Working With Your Divi Theme
A Powerful Builder with a Little Learning Curve
So you’ve got your new swanky website all set up, but you want to change something. With some other website developers you might need to hire a programmer or developer, but I set my clients up with the visual builder so it is much easier to make modifications by yourself.
To get started, when logged-in navigate to the page you want to change and click the Enable Visual Builder button on the top admin bar:
I’m going to explain some of the major and important parts of the visual builder so you can work on it by yourself. Don’t worry about making mistakes, there is a “Revisions” option on pages and posts that will let you go back to old versions.
The parts of the Visual Builder are seperated into Sections (blue), Rows (green) and Modules (grey).
The sections contain the background information, usually just colours and images, and provide some padding between sections so your content isn’t all smushed together.
Think of sections like a canvas. Usually they are one colour and provide a space to paint other things onto.
The rows contain everything the browser needs for content organisation, and provides the positioning for you to place the content. When you open a new row you are given an option to choose a multitude of different stylings. You could, like in the picture above, choose to have the content seperated into three columns. There are many options with the rows that I will get into when I talk about them further down.
The modules contain the actual content of the page. Again there are a plethora of options, each providing a different way of presenting content.
Here is a link to the Divi Documentation page explaining what each one does in detail.
First things first: Try it out!
One of the best ways to learn is to try it out, so rather than mess with your frontpage without knowing how to fix it, let’s create a new page for you to practice. Go to “Pages” and click “Add New”. The title can be whatever you like. Then click the “Use the Divi Builder” button:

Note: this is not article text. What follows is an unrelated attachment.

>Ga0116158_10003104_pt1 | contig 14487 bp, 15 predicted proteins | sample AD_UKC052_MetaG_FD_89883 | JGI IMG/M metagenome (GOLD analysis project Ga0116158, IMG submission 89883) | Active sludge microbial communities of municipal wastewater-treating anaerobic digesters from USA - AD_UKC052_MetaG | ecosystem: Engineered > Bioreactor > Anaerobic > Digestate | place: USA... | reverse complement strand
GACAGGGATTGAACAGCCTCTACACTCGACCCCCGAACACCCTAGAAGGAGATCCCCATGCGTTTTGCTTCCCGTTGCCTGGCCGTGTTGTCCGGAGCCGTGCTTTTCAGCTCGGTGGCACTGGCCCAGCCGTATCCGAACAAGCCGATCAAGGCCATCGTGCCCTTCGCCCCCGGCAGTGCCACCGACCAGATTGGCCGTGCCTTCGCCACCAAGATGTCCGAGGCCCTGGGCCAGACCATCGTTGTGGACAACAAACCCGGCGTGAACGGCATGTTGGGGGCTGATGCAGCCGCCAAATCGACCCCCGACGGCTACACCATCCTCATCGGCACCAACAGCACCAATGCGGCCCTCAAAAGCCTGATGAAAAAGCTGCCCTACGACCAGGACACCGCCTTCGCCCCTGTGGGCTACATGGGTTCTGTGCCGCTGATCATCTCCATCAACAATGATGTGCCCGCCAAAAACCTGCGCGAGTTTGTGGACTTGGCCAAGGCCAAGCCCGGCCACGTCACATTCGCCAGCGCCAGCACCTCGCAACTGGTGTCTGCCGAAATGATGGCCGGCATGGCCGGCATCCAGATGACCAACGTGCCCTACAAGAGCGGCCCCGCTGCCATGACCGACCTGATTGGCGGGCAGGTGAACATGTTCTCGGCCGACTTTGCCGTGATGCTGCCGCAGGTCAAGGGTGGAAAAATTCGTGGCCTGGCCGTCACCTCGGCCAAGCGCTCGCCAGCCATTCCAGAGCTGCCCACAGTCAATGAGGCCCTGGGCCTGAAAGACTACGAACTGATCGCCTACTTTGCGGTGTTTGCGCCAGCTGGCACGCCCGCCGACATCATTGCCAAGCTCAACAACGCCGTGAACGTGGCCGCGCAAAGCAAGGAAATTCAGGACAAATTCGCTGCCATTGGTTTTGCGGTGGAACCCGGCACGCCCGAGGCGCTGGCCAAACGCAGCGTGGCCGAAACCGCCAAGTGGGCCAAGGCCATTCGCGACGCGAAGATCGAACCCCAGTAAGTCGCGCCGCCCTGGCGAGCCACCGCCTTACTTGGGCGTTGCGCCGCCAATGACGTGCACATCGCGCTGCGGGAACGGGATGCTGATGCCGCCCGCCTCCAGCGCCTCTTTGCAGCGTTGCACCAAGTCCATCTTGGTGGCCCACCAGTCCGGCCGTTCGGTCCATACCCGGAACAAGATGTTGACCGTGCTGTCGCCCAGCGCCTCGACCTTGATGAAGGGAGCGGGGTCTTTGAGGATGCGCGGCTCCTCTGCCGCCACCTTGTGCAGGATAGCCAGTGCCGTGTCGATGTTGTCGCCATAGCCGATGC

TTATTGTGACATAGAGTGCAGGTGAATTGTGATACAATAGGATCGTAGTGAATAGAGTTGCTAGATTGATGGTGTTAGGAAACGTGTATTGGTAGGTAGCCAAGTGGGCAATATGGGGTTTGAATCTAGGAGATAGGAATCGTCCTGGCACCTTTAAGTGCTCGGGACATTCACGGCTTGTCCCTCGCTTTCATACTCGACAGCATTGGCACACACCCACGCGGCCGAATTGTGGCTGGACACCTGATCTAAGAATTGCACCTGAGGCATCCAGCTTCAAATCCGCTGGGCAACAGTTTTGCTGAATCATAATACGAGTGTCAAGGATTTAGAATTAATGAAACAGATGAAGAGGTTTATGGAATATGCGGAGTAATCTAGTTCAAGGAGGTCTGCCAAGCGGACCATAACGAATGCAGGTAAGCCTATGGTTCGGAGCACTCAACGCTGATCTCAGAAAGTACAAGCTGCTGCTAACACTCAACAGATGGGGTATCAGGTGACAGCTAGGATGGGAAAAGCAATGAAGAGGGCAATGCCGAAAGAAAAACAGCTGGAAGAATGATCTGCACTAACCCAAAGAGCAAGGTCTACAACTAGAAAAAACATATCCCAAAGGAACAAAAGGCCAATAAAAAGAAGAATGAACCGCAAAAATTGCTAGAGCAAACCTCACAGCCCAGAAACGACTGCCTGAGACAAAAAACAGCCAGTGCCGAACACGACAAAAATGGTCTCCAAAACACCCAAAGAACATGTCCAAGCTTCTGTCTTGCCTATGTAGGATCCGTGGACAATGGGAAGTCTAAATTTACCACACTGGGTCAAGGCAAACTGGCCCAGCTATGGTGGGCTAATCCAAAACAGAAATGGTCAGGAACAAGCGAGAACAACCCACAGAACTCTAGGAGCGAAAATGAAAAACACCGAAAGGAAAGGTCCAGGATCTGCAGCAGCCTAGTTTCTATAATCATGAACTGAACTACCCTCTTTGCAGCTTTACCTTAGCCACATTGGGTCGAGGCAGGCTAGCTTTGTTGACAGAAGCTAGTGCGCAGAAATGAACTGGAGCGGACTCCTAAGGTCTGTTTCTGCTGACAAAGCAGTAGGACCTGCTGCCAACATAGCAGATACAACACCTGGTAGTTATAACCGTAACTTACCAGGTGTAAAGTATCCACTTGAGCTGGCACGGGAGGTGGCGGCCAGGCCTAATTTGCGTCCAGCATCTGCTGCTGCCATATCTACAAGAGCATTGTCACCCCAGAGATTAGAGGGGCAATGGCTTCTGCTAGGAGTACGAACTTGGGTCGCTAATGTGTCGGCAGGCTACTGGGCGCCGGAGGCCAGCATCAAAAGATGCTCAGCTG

You’ll see something that looks a bit like this:
You have your section, row and an empty module slot.
Try inserting a “Text” module into there. This will bring up a text editing section much like the default WordPress one. You can write anything you like in here as well as add images, all within the control of the Divi Theme.
Now let’s try adding an image in its own self-contained module. What we want to do with this is control exactly where and how the image displays.
Adding an Image
In a new section, add a row and choose the box sizes. For this one you can make two columns by clicking the two equal sized green blocks in the middle there, or four by clicking the four columns. Pretty self-explanatory from the icons, right?
When you see the Insert Module box you can scroll down and choose “Image” or type “Image” into the search bar and it will highlight the module for you. Insert one now, and if it hasn’t done it for you already, click the “cog” icon on the grey module to access the module settings.
Put whichever image you like into the image slot using the “Upload” button in the General tab. You can choose an elegant animation that brings the picture into frame (or choose “no animation” for static images), add URLs that open when a user clicks the picture and choose alignment of the image if you want to.
In the Design tab you can see a “Max Width” where you can specify a number (between 1-1920 or so) to limit the maximum size of the image.
CSS tab is to add custom scripting to alter the way things are displayed. This requires coding knowledge or at least knowledge of how to assign code that you may have found in other places on the internet.
Tons of modules to play with
There are a number of other modules to experiment with, so give them all a try in your test page, and check the documentation provided by Divi for detailed explanations of how to operate each one.
Half Way Through the Tutorial
Part 2 - More advanced Divi
Well done for following this far. Learning anything new can be tough, but I just want to make sure that you have the tools you need to continue with your site without needing to hire expensive programmers to do it for you.